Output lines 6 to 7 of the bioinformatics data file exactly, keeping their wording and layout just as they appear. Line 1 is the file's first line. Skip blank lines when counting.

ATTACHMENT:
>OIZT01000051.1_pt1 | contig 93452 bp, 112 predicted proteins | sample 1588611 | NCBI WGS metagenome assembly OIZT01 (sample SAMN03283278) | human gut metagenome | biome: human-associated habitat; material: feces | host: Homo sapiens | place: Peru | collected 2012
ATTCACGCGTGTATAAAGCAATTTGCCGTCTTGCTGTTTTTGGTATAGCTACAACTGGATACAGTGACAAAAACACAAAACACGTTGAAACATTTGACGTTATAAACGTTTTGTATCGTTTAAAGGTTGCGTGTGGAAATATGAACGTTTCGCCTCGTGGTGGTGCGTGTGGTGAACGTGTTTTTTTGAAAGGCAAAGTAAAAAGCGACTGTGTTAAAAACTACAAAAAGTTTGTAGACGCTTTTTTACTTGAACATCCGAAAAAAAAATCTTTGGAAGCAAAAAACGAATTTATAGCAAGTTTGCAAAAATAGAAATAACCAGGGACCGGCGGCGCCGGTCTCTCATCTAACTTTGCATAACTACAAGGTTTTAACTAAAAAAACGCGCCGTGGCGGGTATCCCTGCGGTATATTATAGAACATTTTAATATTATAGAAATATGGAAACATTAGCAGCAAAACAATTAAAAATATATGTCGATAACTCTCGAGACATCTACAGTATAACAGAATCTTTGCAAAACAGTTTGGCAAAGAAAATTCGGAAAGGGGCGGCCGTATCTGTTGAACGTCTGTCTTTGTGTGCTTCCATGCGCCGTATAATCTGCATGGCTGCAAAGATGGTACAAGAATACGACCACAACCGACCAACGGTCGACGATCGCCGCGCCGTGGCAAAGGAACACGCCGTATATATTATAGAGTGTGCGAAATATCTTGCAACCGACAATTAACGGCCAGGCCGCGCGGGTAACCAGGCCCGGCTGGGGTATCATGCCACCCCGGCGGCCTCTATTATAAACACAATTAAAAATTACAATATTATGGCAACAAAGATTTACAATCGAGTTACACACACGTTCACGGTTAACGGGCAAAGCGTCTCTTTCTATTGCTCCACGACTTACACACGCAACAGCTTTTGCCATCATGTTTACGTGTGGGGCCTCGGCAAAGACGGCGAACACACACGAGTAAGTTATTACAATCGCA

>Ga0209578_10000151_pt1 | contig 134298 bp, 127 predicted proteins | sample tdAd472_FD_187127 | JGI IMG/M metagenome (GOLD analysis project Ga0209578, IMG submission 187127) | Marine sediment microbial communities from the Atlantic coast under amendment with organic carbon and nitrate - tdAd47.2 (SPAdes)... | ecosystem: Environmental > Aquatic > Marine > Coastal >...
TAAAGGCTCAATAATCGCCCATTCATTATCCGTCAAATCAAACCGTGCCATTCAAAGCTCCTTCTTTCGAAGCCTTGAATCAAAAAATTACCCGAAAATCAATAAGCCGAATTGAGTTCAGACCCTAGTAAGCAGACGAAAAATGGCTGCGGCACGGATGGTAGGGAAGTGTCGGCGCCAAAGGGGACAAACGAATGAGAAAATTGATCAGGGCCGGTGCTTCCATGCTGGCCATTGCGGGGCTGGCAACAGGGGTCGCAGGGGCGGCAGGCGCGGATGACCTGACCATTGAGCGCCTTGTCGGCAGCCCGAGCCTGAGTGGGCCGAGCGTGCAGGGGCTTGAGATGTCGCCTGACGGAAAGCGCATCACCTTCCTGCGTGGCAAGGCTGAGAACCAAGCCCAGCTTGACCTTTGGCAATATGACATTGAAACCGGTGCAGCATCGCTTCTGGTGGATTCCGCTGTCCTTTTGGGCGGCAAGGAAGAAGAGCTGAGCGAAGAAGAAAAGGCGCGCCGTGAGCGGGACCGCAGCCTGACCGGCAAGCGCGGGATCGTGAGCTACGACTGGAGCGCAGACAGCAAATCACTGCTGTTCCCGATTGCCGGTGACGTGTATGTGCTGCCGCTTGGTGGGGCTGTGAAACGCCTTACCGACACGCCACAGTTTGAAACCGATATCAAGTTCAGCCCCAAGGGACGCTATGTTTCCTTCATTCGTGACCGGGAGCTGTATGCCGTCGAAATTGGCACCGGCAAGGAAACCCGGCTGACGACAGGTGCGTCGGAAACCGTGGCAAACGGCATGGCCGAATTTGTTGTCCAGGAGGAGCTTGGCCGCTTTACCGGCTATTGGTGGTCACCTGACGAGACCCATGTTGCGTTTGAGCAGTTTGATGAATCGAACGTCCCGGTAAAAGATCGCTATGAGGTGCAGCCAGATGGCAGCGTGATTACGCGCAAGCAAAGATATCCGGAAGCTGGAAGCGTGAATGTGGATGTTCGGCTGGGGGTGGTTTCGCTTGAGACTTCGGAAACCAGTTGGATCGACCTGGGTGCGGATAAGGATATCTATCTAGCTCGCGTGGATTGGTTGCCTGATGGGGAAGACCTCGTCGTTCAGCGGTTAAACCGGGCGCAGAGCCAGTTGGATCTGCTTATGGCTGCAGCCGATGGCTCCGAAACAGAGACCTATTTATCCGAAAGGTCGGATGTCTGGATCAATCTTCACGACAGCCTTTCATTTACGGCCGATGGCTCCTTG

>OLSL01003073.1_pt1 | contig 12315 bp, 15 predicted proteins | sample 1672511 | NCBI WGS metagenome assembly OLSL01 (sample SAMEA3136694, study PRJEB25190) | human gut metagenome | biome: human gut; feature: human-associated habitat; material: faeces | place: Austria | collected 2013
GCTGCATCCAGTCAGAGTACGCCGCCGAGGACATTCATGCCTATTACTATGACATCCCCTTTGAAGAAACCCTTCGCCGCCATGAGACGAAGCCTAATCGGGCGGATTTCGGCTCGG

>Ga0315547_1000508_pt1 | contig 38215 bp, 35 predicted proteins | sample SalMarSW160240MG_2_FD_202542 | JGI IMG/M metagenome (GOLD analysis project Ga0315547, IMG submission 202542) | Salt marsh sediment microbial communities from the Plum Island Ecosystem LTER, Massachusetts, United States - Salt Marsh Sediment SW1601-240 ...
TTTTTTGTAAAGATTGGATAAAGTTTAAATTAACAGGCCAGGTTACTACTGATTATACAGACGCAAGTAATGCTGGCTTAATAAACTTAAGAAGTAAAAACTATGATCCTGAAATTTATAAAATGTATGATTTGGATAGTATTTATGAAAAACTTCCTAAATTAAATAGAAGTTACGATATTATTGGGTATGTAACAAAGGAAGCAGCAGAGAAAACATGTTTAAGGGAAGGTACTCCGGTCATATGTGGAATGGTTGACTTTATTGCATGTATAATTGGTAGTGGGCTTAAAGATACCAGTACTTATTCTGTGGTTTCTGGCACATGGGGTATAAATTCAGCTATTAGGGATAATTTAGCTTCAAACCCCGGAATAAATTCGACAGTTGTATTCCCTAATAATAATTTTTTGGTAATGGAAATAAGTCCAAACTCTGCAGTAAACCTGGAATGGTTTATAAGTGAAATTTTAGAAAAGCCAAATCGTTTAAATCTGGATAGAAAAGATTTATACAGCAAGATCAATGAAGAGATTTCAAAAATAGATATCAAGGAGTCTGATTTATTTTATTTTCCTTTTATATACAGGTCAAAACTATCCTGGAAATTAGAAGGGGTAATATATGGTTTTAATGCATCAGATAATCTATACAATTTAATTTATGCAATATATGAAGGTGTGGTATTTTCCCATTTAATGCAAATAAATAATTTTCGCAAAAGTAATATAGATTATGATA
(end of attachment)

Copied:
GCTGCATCCAGTCAGAGTACGCCGCCGAGGACATTCATGCCTATTACTATGACATCCCCTTTGAAGAAACCCTTCGCCGCCATGAGACGAAGCCTAATCGGGCGGATTTCGGCTCGG

>Ga0315547_1000508_pt1 | contig 38215 bp, 35 predicted proteins | sample SalMarSW160240MG_2_FD_202542 | JGI IMG/M metagenome (GOLD analysis project Ga0315547, IMG submission 202542) | Salt marsh sediment microbial communities from the Plum Island Ecosystem LTER, Massachusetts, United States - Salt Marsh Sediment SW1601-240 ...